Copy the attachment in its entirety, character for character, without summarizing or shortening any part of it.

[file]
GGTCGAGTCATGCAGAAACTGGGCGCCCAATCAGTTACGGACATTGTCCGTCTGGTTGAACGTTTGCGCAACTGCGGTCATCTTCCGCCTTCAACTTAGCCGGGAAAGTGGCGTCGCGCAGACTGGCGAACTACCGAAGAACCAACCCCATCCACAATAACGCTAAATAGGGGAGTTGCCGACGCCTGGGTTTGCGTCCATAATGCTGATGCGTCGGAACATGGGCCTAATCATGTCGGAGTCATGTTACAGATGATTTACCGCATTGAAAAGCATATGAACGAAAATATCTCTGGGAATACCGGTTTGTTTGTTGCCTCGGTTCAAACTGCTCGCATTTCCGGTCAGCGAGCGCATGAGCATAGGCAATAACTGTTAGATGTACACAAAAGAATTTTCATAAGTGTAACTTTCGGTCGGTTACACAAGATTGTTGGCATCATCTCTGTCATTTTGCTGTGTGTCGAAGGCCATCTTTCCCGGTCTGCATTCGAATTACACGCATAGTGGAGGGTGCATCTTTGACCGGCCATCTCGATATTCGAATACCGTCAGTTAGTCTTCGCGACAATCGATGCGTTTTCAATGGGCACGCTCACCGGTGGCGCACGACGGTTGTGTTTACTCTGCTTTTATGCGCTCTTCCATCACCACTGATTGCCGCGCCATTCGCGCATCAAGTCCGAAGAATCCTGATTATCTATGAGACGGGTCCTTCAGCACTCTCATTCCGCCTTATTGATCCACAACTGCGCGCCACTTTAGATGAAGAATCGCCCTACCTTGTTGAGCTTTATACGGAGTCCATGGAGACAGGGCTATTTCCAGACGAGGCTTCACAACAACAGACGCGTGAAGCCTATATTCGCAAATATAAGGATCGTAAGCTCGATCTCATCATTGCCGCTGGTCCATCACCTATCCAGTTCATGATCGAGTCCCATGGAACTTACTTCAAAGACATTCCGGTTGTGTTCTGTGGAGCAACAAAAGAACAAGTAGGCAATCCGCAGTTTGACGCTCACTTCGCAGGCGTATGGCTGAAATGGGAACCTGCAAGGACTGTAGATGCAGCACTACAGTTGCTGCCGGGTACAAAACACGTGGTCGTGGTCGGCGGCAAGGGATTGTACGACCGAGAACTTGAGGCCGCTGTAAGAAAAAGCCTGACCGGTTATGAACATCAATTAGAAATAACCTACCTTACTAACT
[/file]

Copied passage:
GGTCGAGTCATGCAGAAACTGGGCGCCCAATCAGTTACGGACATTGTCCGTCTGGTTGAACGTTTGCGCAACTGCGGTCATCTTCCGCCTTCAACTTAGCCGGGAAAGTGGCGTCGCGCAGACTGGCGAACTACCGAAGAACCAACCCCATCCACAATAACGCTAAATAGGGGAGTTGCCGACGCCTGGGTTTGCGTCCATAATGCTGATGCGTCGGAACATGGGCCTAATCATGTCGGAGTCATGTTACAGATGATTTACCGCATTGAAAAGCATATGAACGAAAATATCTCTGGGAATACCGGTTTGTTTGTTGCCTCGGTTCAAACTGCTCGCATTTCCGGTCAGCGAGCGCATGAGCATAGGCAATAACTGTTAGATGTACACAAAAGAATTTTCATAAGTGTAACTTTCGGTCGGTTACACAAGATTGTTGGCATCATCTCTGTCATTTTGCTGTGTGTCGAAGGCCATCTTTCCCGGTCTGCATTCGAATTACACGCATAGTGGAGGGTGCATCTTTGACCGGCCATCTCGATATTCGAATACCGTCAGTTAGTCTTCGCGACAATCGATGCGTTTTCAATGGGCACGCTCACCGGTGGCGCACGACGGTTGTGTTTACTCTGCTTTTATGCGCTCTTCCATCACCACTGATTGCCGCGCCATTCGCGCATCAAGTCCGAAGAATCCTGATTATCTATGAGACGGGTCCTTCAGCACTCTCATTCCGCCTTATTGATCCACAACTGCGCGCCACTTTAGATGAAGAATCGCCCTACCTTGTTGAGCTTTATACGGAGTCCATGGAGACAGGGCTATTTCCAGACGAGGCTTCACAACAACAGACGCGTGAAGCCTATATTCGCAAATATAAGGATCGTAAGCTCGATCTCATCATTGCCGCTGGTCCATCACCTATCCAGTTCATGATCGAGTCCCATGGAACTTACTTCAAAGACATTCCGGTTGTGTTCTGTGGAGCAACAAAAGAACAAGTAGGCAATCCGCAGTTTGACGCTCACTTCGCAGGCGTATGGCTGAAATGGGAACCTGCAAGGACTGTAGATGCAGCACTACAGTTGCTGCCGGGTACAAAACACGTGGTCGTGGTCGGCGGCAAGGGATTGTACGACCGAGAACTTGAGGCCGCTGTAAGAAAAAGCCTGACCGGTTATGAACATCAATTAGAAATAACCTACCTTACTAACT